Ian Thorpe's return to the pool is potentially the best news for swimming since my health club banned Speedos for men over the age of 40.
Greg Wood/AFP/Getty ImagesIan Thorpe said he will concentrate on the 100- and 200-meter freestyles and keep an eye on the relay events for the 2012 London Olympics.
Granted, Michael Phelps' eight gold medals in the 2008 Olympics was perhaps the most astounding, thrilling and inspiring athletic feat that did not include your fantasy team. But what is the man going to do for an encore? Win another eight? Even if he does, so what? Been there, done that. No matter what Phelps does, it won't compare to his performance in Beijing.
But Thorpe could stir things up. The only thing America loves more than a champion breaking a cherished record is a past champion on a comeback quest. It's the guiding principle for Rocky III, IV, V and VI.
As jazzed as America was about Phelps in 2008, Thorpe was bigger in Australia in the 2000 Sydney Games. As captivating as Phelps' performance was for Americans, it was still only swimming, a sport we follow for a week during Olympic summers before returning our attention to baseball's pennant races and our fantasy football drafts. Swimming, however, is a national pastime in Australia.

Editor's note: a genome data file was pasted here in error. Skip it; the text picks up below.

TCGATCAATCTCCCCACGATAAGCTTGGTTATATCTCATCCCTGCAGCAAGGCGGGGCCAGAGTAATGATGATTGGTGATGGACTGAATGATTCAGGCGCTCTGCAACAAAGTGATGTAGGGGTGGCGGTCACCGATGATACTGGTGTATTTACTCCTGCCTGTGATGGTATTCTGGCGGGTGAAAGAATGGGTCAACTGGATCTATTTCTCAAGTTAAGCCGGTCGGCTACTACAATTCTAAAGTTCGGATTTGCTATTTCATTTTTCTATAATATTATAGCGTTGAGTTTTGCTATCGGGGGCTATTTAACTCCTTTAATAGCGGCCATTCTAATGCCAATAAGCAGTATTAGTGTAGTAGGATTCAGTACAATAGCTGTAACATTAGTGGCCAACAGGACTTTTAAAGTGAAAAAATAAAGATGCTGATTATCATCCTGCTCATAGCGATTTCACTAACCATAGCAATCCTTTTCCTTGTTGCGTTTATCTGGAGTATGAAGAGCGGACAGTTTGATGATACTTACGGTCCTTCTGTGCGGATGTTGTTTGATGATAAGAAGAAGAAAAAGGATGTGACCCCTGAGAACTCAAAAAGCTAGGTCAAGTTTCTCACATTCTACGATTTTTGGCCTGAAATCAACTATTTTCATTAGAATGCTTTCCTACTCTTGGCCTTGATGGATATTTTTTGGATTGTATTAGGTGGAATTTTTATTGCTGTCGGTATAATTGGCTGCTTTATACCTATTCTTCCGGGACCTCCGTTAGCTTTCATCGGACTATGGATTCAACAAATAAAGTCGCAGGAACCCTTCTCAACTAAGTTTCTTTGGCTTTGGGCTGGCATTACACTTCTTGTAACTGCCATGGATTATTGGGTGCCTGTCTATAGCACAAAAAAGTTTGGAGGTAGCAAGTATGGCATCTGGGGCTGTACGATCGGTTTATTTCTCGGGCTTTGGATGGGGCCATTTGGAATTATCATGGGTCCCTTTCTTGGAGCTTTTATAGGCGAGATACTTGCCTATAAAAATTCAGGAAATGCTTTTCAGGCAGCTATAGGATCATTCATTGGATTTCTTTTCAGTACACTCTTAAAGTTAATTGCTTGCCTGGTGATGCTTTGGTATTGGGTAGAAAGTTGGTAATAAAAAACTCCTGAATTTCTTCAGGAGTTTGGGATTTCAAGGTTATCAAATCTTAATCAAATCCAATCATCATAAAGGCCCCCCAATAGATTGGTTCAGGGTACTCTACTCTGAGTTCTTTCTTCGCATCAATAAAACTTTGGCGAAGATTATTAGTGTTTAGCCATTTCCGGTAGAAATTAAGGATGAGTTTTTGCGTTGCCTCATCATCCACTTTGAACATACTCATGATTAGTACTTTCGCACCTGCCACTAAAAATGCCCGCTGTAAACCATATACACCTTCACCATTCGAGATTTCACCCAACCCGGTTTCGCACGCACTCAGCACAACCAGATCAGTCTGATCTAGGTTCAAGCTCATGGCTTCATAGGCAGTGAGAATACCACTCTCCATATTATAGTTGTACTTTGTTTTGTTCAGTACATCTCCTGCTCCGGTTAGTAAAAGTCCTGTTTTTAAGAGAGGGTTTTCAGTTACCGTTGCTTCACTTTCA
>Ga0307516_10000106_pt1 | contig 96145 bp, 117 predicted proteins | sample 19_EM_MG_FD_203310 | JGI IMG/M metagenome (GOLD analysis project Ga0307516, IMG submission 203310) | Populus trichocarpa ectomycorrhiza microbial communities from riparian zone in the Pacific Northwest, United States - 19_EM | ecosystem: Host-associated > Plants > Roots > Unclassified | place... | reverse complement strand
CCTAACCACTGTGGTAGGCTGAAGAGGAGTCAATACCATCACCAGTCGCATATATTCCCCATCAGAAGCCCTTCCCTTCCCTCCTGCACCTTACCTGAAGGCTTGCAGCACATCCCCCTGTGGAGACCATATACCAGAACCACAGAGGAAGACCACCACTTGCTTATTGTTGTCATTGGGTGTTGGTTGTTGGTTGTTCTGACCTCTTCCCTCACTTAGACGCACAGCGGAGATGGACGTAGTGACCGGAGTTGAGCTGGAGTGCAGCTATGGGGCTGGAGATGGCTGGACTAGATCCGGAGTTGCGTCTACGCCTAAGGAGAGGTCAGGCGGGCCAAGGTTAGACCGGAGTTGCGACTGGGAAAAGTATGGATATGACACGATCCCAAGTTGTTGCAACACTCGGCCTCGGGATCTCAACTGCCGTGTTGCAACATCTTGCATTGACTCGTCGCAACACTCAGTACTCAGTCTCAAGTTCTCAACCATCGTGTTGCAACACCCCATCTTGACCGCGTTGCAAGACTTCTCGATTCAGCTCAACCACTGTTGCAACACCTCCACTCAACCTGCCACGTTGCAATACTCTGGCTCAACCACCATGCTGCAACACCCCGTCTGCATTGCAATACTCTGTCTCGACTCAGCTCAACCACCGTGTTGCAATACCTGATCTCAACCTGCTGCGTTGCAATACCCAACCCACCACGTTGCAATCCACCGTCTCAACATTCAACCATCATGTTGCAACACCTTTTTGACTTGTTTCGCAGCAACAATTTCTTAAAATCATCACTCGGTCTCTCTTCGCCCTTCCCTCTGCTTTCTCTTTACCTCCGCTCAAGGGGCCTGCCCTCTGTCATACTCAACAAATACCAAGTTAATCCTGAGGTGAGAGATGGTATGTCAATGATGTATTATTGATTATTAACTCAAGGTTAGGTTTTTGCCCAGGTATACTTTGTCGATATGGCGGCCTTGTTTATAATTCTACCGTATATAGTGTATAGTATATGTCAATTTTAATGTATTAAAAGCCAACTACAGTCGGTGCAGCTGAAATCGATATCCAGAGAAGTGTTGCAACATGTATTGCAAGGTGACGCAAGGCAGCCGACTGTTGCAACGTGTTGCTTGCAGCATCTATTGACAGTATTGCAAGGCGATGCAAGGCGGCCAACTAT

I was at the pool in Sydney and had the pleasure of listening to the SRO crowd sing along to Australia's unofficial national anthem, "Man Down Under." It sounds nuts, but the moment raised goose bumps on my arms so large, I was pulled aside for random drug testing.
Thorpe won three gold medals at those Olympics to become as big an Australian idol as Russell Crowe and Mel Gibson combined. He won two more gold medals in Athens. And now, he's back -- or at least he hopes to be back in 2012. He'll be 30 years old by then -- that's almost old enough to be Jamie Moyer's brother or Dara Torres' son -- and may concentrate his efforts on the relay events.
I hope he makes it. Nothing against Phelps, but the more drama we can cram in the pool the better.